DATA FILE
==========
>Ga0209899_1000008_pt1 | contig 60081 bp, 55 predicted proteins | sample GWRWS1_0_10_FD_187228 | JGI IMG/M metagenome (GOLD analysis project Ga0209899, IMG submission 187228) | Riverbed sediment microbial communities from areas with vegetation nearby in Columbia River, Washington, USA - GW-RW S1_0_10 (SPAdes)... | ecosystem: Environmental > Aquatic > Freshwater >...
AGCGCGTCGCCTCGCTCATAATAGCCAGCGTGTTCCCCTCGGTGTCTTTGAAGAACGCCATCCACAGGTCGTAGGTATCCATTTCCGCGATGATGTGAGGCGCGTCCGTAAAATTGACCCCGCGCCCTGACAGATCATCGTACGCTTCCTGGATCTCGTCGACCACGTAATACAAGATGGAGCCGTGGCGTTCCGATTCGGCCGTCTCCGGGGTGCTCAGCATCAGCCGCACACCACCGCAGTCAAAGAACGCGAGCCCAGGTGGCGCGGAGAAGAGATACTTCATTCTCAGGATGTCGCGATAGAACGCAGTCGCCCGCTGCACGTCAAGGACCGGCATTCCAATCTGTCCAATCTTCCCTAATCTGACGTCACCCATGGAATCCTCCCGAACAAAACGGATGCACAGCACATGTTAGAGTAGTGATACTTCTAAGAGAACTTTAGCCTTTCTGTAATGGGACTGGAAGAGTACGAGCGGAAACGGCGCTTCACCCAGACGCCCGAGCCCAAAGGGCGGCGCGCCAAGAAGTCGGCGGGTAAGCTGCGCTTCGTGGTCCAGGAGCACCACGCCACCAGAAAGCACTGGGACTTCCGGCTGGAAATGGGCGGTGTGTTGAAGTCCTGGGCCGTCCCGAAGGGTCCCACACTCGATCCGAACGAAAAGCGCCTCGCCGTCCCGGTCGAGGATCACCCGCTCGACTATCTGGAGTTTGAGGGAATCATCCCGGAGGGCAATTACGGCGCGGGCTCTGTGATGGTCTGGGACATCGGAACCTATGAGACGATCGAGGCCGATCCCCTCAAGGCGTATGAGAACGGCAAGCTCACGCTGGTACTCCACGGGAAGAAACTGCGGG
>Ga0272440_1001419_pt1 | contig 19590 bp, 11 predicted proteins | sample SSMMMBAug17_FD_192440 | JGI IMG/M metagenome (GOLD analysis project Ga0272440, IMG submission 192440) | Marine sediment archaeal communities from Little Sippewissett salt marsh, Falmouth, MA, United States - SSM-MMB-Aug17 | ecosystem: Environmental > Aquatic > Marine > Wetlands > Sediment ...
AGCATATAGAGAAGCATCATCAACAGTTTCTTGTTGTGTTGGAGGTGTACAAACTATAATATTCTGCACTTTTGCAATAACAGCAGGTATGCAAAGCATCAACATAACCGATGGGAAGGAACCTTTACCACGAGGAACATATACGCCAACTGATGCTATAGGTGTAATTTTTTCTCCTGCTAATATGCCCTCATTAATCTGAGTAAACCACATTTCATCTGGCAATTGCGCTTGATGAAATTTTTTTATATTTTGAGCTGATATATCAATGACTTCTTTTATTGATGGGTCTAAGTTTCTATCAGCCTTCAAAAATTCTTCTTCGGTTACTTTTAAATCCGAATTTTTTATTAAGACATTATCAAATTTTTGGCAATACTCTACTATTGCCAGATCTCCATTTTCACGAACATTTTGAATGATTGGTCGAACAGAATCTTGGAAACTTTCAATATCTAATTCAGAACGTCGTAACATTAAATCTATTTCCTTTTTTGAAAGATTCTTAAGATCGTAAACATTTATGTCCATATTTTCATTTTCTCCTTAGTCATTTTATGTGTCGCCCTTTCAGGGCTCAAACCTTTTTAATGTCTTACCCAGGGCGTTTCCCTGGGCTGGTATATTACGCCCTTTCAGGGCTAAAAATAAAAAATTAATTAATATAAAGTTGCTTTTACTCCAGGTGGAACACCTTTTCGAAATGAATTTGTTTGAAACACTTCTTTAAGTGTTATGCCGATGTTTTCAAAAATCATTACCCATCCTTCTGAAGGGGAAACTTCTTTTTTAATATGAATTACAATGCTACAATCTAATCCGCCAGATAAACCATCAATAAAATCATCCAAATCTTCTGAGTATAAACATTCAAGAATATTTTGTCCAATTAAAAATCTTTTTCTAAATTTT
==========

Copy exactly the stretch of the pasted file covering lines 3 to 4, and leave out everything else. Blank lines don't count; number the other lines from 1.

>Ga0272440_1001419_pt1 | contig 19590 bp, 11 predicted proteins | sample SSMMMBAug17_FD_192440 | JGI IMG/M metagenome (GOLD analysis project Ga0272440, IMG submission 192440) | Marine sediment archaeal communities from Little Sippewissett salt marsh, Falmouth, MA, United States - SSM-MMB-Aug17 | ecosystem: Environmental > Aquatic > Marine > Wetlands > Sediment ...
AGCATATAGAGAAGCATCATCAACAGTTTCTTGTTGTGTTGGAGGTGTACAAACTATAATATTCTGCACTTTTGCAATAACAGCAGGTATGCAAAGCATCAACATAACCGATGGGAAGGAACCTTTACCACGAGGAACATATACGCCAACTGATGCTATAGGTGTAATTTTTTCTCCTGCTAATATGCCCTCATTAATCTGAGTAAACCACATTTCATCTGGCAATTGCGCTTGATGAAATTTTTTTATATTTTGAGCTGATATATCAATGACTTCTTTTATTGATGGGTCTAAGTTTCTATCAGCCTTCAAAAATTCTTCTTCGGTTACTTTTAAATCCGAATTTTTTATTAAGACATTATCAAATTTTTGGCAATACTCTACTATTGCCAGATCTCCATTTTCACGAACATTTTGAATGATTGGTCGAACAGAATCTTGGAAACTTTCAATATCTAATTCAGAACGTCGTAACATTAAATCTATTTCCTTTTTTGAAAGATTCTTAAGATCGTAAACATTTATGTCCATATTTTCATTTTCTCCTTAGTCATTTTATGTGTCGCCCTTTCAGGGCTCAAACCTTTTTAATGTCTTACCCAGGGCGTTTCCCTGGGCTGGTATATTACGCCCTTTCAGGGCTAAAAATAAAAAATTAATTAATATAAAGTTGCTTTTACTCCAGGTGGAACACCTTTTCGAAATGAATTTGTTTGAAACACTTCTTTAAGTGTTATGCCGATGTTTTCAAAAATCATTACCCATCCTTCTGAAGGGGAAACTTCTTTTTTAATATGAATTACAATGCTACAATCTAATCCGCCAGATAAACCATCAATAAAATCATCCAAATCTTCTGAGTATAAACATTCAAGAATATTTTGTCCAATTAAAAATCTTTTTCTAAATTTT